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Nostalgic Bee

Updated on September 13, 2018

Memory Lane

One of the happiest of childhood memories I can remember is from entering a fast-food chain, whose smiling mascot looks like a bloated fly. It was one of the first times I went to Jollibee (Even though it was obvious from the name, I still mistook it for a fly). This big bee is no joke though. Conquering most of the fast-food industry in the Philippines, this happy insect is also known for being a fast-food power-house. That’s enough business talk though, it’s the nostalgia instilled within its walls that truly give it its magic. Every Filipino child, born from the 80’s onwards, remembers this as a place of fun and excitement. I remember parents used to give trips to Jollibee as a prize to those that get good school grades, or to those who gets school honours, or even by just doing the chores (albeit, this one’s really rare - maybe for the rich kids, never for me though). If you’re Filipino, you know Jollibee. If you even just happened to visit the Philippines, you’ve at least have passed by. Its smiling face is everywhere.

Sweet, sweet taste...

The Filipino tongue was said to be longing for sweetness, and the bloated fly doesn’t disappoint in this category. Let’s start talking about their obvious best-seller, the Chicken Joy. This meal just brims with chicken juices and starts off with its signature crackle at each bite. Speaking of Filipinos longing for sweets there’s their Jolly-Spaghetti, a sweeter take on the Italian classic, but with sausage slices instead of meatballs (Philippine children’s parties later adapted this concept). Their burgers find a place in people’s hearts too; the patty has a leaner taste in comparison with the fast food king McDonald’s, which are good for people like me who doesn’t really like a strong meaty taste to our food. The prices are great as well, ranging from dirt-cheap to being moderately reasonable, but never reaching the over-priced rates of five-star restaurants, who gives a midget of food for the price of a house. It should be obvious by now that Jollibee’s focus market, or at least at first, was children but because of these prices, the common worker is also drawn, not only by the smell of enticing food but also by the tempting price tag.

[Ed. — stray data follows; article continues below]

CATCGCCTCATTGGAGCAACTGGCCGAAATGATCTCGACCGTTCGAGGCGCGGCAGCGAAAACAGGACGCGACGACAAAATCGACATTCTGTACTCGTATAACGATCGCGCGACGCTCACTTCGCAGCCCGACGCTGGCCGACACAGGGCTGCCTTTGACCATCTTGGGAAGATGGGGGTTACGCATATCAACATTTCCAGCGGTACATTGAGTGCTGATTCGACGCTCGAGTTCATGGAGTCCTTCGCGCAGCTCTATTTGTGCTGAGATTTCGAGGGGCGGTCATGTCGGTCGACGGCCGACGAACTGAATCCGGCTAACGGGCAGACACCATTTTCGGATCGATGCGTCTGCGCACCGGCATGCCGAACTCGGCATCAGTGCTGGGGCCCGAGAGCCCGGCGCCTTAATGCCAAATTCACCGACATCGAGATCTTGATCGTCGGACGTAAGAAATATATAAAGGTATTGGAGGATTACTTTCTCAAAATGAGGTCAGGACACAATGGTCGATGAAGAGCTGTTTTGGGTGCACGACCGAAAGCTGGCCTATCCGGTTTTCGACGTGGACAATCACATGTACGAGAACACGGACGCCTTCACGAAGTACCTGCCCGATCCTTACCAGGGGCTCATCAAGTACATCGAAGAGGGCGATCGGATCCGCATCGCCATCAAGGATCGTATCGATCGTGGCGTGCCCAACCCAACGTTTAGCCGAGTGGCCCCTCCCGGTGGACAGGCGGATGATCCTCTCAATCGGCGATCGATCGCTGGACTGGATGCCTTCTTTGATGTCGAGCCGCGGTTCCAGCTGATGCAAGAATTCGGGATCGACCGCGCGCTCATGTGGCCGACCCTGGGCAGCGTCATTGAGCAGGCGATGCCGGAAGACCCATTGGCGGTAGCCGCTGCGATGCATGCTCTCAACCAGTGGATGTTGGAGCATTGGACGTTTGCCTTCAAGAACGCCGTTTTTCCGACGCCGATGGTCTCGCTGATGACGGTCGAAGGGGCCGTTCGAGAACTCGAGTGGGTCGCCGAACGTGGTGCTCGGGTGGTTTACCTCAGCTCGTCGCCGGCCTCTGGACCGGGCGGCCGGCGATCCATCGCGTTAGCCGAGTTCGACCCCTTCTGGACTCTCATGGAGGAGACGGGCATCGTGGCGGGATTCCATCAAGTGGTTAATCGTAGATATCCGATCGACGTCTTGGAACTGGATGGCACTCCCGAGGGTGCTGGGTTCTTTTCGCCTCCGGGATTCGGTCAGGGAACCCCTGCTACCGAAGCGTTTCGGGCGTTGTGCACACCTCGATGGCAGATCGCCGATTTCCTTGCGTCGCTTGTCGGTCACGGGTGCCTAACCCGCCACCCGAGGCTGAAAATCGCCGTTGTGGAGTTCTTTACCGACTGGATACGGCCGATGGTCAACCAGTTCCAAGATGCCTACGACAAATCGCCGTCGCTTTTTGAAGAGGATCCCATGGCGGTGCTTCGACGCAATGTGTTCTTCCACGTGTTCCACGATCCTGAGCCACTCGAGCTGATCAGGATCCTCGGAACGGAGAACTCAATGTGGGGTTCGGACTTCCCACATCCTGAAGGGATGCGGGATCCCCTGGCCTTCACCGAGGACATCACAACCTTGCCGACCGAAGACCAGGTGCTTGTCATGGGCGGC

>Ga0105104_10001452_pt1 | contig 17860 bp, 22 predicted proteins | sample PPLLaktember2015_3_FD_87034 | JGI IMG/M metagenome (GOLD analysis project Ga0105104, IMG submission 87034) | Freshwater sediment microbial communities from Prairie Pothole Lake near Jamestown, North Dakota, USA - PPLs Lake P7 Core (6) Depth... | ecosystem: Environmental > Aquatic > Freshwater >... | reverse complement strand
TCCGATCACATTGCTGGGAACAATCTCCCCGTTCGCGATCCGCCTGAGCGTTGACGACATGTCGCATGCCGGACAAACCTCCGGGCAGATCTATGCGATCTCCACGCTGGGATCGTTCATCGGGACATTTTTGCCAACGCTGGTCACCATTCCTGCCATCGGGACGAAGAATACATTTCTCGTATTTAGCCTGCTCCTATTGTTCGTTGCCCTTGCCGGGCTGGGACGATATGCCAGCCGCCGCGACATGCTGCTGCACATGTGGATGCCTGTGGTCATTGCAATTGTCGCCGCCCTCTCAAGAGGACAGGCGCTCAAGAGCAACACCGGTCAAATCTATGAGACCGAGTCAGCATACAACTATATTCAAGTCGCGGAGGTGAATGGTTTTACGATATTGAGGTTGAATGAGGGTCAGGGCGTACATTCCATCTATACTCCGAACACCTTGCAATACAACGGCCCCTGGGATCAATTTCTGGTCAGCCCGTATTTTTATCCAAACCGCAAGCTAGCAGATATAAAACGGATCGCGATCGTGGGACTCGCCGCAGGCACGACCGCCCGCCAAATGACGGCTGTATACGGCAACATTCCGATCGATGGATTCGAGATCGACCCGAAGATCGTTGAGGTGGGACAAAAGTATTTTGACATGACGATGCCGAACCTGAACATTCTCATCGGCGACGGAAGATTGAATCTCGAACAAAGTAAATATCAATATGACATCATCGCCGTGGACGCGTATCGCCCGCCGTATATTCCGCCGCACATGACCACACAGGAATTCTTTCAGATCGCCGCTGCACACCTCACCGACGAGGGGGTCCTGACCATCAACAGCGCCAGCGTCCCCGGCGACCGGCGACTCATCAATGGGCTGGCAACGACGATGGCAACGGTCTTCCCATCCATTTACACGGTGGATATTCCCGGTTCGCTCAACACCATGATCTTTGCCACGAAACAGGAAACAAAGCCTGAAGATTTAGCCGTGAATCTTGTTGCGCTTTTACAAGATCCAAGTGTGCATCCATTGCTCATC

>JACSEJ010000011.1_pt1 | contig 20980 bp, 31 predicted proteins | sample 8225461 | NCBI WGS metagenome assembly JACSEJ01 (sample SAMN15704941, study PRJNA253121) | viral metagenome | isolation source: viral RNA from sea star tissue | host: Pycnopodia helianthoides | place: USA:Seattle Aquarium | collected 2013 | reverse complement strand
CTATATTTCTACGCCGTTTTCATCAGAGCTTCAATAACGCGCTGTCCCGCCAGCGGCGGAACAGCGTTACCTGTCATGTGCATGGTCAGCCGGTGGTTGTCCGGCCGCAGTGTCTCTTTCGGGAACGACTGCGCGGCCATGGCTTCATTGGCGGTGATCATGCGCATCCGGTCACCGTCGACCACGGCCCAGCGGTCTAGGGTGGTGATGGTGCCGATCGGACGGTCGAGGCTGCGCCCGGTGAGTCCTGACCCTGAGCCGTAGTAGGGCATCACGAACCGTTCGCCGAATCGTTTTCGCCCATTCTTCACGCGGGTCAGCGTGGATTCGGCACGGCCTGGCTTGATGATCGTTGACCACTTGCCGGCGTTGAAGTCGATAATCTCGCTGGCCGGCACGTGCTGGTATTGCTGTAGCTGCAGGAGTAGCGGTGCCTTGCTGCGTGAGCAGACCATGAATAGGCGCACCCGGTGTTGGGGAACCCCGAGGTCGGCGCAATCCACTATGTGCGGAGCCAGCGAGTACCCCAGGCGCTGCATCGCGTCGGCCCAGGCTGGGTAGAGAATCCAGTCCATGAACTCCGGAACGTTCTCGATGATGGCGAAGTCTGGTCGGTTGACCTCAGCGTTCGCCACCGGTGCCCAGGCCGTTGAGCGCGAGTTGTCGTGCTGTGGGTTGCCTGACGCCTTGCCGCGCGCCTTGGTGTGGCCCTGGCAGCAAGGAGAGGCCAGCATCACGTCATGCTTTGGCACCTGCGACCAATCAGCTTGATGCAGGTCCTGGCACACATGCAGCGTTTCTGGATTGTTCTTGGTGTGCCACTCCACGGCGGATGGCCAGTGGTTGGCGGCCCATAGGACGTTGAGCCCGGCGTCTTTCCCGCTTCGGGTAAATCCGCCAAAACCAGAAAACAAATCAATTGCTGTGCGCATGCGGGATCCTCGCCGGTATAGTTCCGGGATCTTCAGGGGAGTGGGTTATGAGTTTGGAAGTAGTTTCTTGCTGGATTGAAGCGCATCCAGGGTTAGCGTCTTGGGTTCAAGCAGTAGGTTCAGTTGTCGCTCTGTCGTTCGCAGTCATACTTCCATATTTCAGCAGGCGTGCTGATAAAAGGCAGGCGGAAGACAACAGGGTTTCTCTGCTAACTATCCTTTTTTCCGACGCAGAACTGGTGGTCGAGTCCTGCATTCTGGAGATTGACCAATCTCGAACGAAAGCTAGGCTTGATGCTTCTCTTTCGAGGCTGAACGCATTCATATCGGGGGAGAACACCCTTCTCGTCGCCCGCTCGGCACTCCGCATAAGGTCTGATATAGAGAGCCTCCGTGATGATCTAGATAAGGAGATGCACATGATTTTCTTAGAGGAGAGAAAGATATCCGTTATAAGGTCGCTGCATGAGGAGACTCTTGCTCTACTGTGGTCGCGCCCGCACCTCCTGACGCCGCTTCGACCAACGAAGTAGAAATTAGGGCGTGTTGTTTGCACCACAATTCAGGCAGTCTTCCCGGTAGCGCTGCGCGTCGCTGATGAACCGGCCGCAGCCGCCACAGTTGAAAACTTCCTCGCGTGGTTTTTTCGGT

The Bee's Place in our Hearts

So what stops Jollibee from being a fast-food monopoly? Actually it already, kind of, is (depending on who you ask, or what resources you read). That is due to the amount of loyalty Filipinos give to the brand. Within its walls are not only promises of cheap and delicious food, but also of memories. That time when you’ve won your basketball game and were treated for a dinner party by your coach. That time you won best in something and Jollibee was the prize, your parents could think of. Maybe even the place for your first date. The reason why some of Jollibee’s commercials, or at least those found in YouTube, are mostly about memories and life moments is because the advertising team knows that this is what was driving Filipinos to come to Jollibee. Whatever it may be, if you’re Filipino then this bloated fly had someplace in your heart at some moment in time.


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